Too often we are so immersed in the tacit standards of our own discipline that we don’t stand back and try to reimagine them in radically Christian ways. Not jettison them and start over, but just notice how our standards and expectations embody and reinforce our sinful nature, and imagine how those particular sinful patterns and blind spots might be redeemed, right here in the specific department or conference or library where we find ourselves. It’s exhilarating, really, if we let our imaginations run wild a bit.Read more…

Sacrificial Listening (Scholar’s Compass)

David Vishanoff’s paper is a fascinating challenge to both Christian and secular academics to rethink the attitudes we have towards studying other cultures and worldviews. His model of ‘sacrificial listening’ has arisen from his study of Islam – as well as other world religions – and essentially consists in pursuing relationship rather than objectivity as an epistemological value.Read more…

Faithful Is Successful: Learn to Discern (Scholar’s Compass)

I left a highly secure job as a high school teacher in a beautiful suburban setting, teaching subjects that I loved most to share. Life was ideal and my income was strong. Yet, God had other plans. Within five years, my husband and I had four children and in the sixth year my mother had a paralyzing stroke the month before my husband was to start graduate school.Read more…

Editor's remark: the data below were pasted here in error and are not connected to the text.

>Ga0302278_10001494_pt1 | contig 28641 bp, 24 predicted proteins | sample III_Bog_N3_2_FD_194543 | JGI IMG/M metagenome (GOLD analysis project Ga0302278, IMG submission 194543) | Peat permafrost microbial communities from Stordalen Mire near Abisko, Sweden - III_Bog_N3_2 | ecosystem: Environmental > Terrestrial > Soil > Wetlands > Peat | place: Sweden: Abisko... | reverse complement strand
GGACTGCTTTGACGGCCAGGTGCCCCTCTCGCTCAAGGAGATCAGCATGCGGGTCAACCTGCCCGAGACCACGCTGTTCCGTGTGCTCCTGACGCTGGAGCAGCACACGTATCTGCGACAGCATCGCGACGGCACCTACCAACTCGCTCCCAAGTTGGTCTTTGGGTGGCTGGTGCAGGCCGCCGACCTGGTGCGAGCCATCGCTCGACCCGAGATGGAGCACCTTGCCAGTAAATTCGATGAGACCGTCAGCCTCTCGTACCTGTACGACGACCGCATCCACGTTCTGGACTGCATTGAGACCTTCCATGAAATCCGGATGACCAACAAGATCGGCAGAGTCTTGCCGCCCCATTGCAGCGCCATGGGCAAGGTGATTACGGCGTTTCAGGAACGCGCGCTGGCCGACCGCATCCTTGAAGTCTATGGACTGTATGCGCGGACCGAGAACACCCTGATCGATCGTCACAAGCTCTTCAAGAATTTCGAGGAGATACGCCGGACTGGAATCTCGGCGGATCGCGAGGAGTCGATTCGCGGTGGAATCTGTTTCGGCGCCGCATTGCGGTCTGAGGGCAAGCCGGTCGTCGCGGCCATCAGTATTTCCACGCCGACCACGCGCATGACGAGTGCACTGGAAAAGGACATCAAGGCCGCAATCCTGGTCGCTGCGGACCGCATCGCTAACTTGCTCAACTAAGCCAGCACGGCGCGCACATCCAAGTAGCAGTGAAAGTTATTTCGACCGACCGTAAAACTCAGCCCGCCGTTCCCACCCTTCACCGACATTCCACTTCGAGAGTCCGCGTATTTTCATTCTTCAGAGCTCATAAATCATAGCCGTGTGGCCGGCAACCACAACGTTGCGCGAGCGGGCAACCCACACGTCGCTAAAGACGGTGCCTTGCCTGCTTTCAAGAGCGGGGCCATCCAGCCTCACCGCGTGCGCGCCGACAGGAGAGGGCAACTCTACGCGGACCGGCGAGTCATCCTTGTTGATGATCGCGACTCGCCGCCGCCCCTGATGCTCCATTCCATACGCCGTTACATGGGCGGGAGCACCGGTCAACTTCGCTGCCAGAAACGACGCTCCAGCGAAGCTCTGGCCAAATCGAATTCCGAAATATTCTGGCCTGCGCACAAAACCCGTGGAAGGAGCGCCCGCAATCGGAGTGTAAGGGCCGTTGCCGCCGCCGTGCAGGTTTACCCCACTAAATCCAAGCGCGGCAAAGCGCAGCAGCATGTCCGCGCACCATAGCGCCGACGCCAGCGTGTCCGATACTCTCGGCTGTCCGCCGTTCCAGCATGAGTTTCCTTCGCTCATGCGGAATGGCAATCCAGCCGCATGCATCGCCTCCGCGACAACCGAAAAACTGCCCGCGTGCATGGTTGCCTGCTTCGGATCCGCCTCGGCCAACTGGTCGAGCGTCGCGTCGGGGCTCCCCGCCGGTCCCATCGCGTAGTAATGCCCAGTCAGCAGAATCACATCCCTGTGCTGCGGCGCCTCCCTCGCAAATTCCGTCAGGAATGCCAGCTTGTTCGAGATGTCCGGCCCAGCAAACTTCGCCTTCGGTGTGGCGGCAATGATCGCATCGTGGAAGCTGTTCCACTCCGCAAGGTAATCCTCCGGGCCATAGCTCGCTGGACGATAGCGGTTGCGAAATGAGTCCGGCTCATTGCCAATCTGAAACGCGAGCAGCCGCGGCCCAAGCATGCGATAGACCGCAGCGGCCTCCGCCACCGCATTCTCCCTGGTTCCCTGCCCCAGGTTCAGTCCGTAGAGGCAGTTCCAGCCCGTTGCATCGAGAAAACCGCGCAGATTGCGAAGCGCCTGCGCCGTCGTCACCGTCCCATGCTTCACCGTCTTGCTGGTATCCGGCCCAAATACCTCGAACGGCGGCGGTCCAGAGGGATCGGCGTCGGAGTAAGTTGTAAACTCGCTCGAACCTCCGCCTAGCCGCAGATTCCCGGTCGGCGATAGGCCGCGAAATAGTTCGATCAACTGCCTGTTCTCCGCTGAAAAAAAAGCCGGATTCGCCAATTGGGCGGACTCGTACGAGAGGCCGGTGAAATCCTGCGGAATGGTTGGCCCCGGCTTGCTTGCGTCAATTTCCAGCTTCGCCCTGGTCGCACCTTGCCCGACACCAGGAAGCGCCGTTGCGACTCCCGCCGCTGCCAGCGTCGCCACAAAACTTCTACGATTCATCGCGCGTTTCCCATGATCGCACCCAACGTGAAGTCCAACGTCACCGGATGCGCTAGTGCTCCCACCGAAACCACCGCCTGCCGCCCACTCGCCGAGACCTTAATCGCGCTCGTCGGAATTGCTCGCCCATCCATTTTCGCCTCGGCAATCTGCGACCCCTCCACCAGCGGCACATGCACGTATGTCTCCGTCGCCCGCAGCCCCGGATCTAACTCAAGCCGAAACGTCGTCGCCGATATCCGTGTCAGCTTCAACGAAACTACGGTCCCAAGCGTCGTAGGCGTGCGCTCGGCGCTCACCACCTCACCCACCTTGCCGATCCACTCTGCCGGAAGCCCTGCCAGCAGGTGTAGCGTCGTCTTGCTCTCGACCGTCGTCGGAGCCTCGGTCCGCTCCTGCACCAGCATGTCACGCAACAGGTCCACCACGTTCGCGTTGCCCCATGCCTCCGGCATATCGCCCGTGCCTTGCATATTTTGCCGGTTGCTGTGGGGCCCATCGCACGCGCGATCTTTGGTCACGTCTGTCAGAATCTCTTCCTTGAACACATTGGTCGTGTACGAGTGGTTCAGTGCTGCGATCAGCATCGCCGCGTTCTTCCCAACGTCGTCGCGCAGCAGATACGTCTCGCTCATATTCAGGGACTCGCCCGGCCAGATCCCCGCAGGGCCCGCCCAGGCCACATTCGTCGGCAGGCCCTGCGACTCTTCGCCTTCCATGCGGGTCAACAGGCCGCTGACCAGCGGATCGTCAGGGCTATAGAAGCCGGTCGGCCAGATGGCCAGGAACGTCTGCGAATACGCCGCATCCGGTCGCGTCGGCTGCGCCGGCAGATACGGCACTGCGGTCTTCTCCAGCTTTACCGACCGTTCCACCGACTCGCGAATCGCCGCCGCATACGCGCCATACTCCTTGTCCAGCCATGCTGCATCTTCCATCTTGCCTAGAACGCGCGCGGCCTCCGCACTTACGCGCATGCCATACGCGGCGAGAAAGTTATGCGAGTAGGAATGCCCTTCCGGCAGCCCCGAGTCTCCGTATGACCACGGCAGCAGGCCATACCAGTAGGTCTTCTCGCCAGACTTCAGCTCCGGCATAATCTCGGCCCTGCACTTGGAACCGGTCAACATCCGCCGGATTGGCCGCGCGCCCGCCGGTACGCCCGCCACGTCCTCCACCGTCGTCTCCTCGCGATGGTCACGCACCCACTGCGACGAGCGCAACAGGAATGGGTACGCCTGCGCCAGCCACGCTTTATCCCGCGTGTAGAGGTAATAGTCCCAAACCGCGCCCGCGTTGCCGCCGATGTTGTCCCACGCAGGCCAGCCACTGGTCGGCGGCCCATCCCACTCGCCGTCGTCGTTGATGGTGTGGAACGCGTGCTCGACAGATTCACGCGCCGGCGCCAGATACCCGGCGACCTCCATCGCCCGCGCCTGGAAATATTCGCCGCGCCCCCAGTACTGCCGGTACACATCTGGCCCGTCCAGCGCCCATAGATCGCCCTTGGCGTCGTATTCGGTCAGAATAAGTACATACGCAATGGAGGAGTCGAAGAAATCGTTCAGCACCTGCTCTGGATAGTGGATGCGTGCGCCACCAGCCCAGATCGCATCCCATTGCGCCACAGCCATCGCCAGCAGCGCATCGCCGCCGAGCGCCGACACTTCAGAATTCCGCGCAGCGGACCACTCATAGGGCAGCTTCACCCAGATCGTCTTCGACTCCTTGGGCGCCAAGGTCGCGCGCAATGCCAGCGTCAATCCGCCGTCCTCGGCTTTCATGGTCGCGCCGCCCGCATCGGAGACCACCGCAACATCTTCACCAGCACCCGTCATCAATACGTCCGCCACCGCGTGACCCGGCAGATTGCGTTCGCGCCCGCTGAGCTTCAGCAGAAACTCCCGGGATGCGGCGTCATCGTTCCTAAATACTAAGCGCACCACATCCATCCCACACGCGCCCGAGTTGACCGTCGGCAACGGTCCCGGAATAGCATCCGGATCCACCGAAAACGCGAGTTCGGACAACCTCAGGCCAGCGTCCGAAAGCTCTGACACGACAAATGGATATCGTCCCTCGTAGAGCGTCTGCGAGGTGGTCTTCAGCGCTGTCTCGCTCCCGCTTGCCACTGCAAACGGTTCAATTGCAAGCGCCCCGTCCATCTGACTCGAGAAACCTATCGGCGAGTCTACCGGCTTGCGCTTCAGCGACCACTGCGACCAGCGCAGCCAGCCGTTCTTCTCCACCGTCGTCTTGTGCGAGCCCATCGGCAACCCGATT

Faithful Is Successful: Interview with Howard Louthan

There is a huge cultural gap between the church and the university, and we are called to bridge it. Frankly, I have never felt completely home in either world. While my university friends need to learn to see nuance and diversity in the Christian tradition, those in the church have much to learn from the university. During our time at the University of Florida my wife and I collaborated with a local Christian Study Center to try to bridge these two worlds. We sponsored speakers who lectured both in a professional setting at the university and also to local church audiences.Read more…